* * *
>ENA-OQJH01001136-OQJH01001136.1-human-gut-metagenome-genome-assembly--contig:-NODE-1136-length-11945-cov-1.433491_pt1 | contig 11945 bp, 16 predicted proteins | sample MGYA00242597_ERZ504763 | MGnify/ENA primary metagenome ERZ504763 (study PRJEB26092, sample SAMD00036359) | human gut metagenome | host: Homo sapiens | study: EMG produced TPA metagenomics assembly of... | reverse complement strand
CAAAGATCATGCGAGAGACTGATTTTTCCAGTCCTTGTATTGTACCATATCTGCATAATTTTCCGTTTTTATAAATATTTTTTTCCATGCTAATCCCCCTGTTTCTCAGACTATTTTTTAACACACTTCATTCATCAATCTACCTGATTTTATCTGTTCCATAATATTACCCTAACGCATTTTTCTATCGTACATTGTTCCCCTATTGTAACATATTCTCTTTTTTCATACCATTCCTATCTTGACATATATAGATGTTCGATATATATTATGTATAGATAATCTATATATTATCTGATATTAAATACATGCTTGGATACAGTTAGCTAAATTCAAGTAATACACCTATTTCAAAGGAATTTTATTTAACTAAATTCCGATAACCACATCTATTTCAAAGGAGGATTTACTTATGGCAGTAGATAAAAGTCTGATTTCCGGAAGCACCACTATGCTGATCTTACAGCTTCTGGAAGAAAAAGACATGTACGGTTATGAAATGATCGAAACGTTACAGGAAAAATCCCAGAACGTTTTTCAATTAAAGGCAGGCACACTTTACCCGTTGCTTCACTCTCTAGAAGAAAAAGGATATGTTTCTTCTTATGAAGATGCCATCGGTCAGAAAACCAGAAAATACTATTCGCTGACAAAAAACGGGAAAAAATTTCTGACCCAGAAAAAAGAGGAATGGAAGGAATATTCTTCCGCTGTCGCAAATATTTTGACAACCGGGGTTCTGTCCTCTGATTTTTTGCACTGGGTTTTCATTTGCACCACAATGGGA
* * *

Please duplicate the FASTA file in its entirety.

>ENA-OQJH01001136-OQJH01001136.1-human-gut-metagenome-genome-assembly--contig:-NODE-1136-length-11945-cov-1.433491_pt1 | contig 11945 bp, 16 predicted proteins | sample MGYA00242597_ERZ504763 | MGnify/ENA primary metagenome ERZ504763 (study PRJEB26092, sample SAMD00036359) | human gut metagenome | host: Homo sapiens | study: EMG produced TPA metagenomics assembly of... | reverse complement strand
CAAAGATCATGCGAGAGACTGATTTTTCCAGTCCTTGTATTGTACCATATCTGCATAATTTTCCGTTTTTATAAATATTTTTTTCCATGCTAATCCCCCTGTTTCTCAGACTATTTTTTAACACACTTCATTCATCAATCTACCTGATTTTATCTGTTCCATAATATTACCCTAACGCATTTTTCTATCGTACATTGTTCCCCTATTGTAACATATTCTCTTTTTTCATACCATTCCTATCTTGACATATATAGATGTTCGATATATATTATGTATAGATAATCTATATATTATCTGATATTAAATACATGCTTGGATACAGTTAGCTAAATTCAAGTAATACACCTATTTCAAAGGAATTTTATTTAACTAAATTCCGATAACCACATCTATTTCAAAGGAGGATTTACTTATGGCAGTAGATAAAAGTCTGATTTCCGGAAGCACCACTATGCTGATCTTACAGCTTCTGGAAGAAAAAGACATGTACGGTTATGAAATGATCGAAACGTTACAGGAAAAATCCCAGAACGTTTTTCAATTAAAGGCAGGCACACTTTACCCGTTGCTTCACTCTCTAGAAGAAAAAGGATATGTTTCTTCTTATGAAGATGCCATCGGTCAGAAAACCAGAAAATACTATTCGCTGACAAAAAACGGGAAAAAATTTCTGACCCAGAAAAAAGAGGAATGGAAGGAATATTCTTCCGCTGTCGCAAATATTTTGACAACCGGGGTTCTGTCCTCTGATTTTTTGCACTGGGTTTTCATTTGCACCACAATGGGA